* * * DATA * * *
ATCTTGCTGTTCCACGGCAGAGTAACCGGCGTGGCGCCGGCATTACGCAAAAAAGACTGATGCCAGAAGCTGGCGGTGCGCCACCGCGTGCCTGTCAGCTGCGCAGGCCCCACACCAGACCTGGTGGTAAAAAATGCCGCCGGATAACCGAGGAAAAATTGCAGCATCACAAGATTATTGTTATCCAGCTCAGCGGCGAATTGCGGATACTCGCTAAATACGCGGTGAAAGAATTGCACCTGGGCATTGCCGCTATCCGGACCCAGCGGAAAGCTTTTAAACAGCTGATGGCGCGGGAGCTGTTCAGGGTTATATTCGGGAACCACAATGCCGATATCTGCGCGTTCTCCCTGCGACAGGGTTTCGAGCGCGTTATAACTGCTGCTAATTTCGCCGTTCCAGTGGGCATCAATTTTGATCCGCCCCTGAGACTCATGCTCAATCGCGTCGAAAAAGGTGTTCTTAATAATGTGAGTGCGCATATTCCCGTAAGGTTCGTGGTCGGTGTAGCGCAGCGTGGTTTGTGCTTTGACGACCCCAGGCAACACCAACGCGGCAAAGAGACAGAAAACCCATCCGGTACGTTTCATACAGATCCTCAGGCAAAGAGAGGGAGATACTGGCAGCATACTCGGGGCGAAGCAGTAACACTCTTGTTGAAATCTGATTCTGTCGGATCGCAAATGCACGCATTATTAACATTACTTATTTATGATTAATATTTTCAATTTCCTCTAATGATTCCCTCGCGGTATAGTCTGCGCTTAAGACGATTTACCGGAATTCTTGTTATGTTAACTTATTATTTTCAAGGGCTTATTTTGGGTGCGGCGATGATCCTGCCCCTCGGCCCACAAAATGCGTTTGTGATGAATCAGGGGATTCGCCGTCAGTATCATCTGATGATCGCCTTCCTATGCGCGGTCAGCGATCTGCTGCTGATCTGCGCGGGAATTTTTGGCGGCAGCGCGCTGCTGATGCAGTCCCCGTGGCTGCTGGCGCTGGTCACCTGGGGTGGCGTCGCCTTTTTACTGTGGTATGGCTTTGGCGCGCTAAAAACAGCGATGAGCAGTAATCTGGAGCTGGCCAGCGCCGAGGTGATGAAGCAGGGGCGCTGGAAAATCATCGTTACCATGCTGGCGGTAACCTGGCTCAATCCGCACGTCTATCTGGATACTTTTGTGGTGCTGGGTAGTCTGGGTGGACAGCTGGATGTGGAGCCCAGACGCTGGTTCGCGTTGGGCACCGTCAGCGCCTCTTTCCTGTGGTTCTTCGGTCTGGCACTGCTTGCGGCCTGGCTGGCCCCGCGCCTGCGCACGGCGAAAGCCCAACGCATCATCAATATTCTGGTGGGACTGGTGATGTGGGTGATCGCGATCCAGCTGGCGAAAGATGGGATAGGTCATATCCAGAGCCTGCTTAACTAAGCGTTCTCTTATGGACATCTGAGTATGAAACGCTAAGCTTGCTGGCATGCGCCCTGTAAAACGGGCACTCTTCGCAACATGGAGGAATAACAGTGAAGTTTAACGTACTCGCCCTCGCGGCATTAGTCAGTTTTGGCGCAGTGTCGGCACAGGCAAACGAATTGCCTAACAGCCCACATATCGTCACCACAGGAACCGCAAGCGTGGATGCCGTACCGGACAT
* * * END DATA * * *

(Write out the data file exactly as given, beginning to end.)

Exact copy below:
ATCTTGCTGTTCCACGGCAGAGTAACCGGCGTGGCGCCGGCATTACGCAAAAAAGACTGATGCCAGAAGCTGGCGGTGCGCCACCGCGTGCCTGTCAGCTGCGCAGGCCCCACACCAGACCTGGTGGTAAAAAATGCCGCCGGATAACCGAGGAAAAATTGCAGCATCACAAGATTATTGTTATCCAGCTCAGCGGCGAATTGCGGATACTCGCTAAATACGCGGTGAAAGAATTGCACCTGGGCATTGCCGCTATCCGGACCCAGCGGAAAGCTTTTAAACAGCTGATGGCGCGGGAGCTGTTCAGGGTTATATTCGGGAACCACAATGCCGATATCTGCGCGTTCTCCCTGCGACAGGGTTTCGAGCGCGTTATAACTGCTGCTAATTTCGCCGTTCCAGTGGGCATCAATTTTGATCCGCCCCTGAGACTCATGCTCAATCGCGTCGAAAAAGGTGTTCTTAATAATGTGAGTGCGCATATTCCCGTAAGGTTCGTGGTCGGTGTAGCGCAGCGTGGTTTGTGCTTTGACGACCCCAGGCAACACCAACGCGGCAAAGAGACAGAAAACCCATCCGGTACGTTTCATACAGATCCTCAGGCAAAGAGAGGGAGATACTGGCAGCATACTCGGGGCGAAGCAGTAACACTCTTGTTGAAATCTGATTCTGTCGGATCGCAAATGCACGCATTATTAACATTACTTATTTATGATTAATATTTTCAATTTCCTCTAATGATTCCCTCGCGGTATAGTCTGCGCTTAAGACGATTTACCGGAATTCTTGTTATGTTAACTTATTATTTTCAAGGGCTTATTTTGGGTGCGGCGATGATCCTGCCCCTCGGCCCACAAAATGCGTTTGTGATGAATCAGGGGATTCGCCGTCAGTATCATCTGATGATCGCCTTCCTATGCGCGGTCAGCGATCTGCTGCTGATCTGCGCGGGAATTTTTGGCGGCAGCGCGCTGCTGATGCAGTCCCCGTGGCTGCTGGCGCTGGTCACCTGGGGTGGCGTCGCCTTTTTACTGTGGTATGGCTTTGGCGCGCTAAAAACAGCGATGAGCAGTAATCTGGAGCTGGCCAGCGCCGAGGTGATGAAGCAGGGGCGCTGGAAAATCATCGTTACCATGCTGGCGGTAACCTGGCTCAATCCGCACGTCTATCTGGATACTTTTGTGGTGCTGGGTAGTCTGGGTGGACAGCTGGATGTGGAGCCCAGACGCTGGTTCGCGTTGGGCACCGTCAGCGCCTCTTTCCTGTGGTTCTTCGGTCTGGCACTGCTTGCGGCCTGGCTGGCCCCGCGCCTGCGCACGGCGAAAGCCCAACGCATCATCAATATTCTGGTGGGACTGGTGATGTGGGTGATCGCGATCCAGCTGGCGAAAGATGGGATAGGTCATATCCAGAGCCTGCTTAACTAAGCGTTCTCTTATGGACATCTGAGTATGAAACGCTAAGCTTGCTGGCATGCGCCCTGTAAAACGGGCACTCTTCGCAACATGGAGGAATAACAGTGAAGTTTAACGTACTCGCCCTCGCGGCATTAGTCAGTTTTGGCGCAGTGTCGGCACAGGCAAACGAATTGCCTAACAGCCCACATATCGTCACCACAGGAACCGCAAGCGTGGATGCCGTACCGGACAT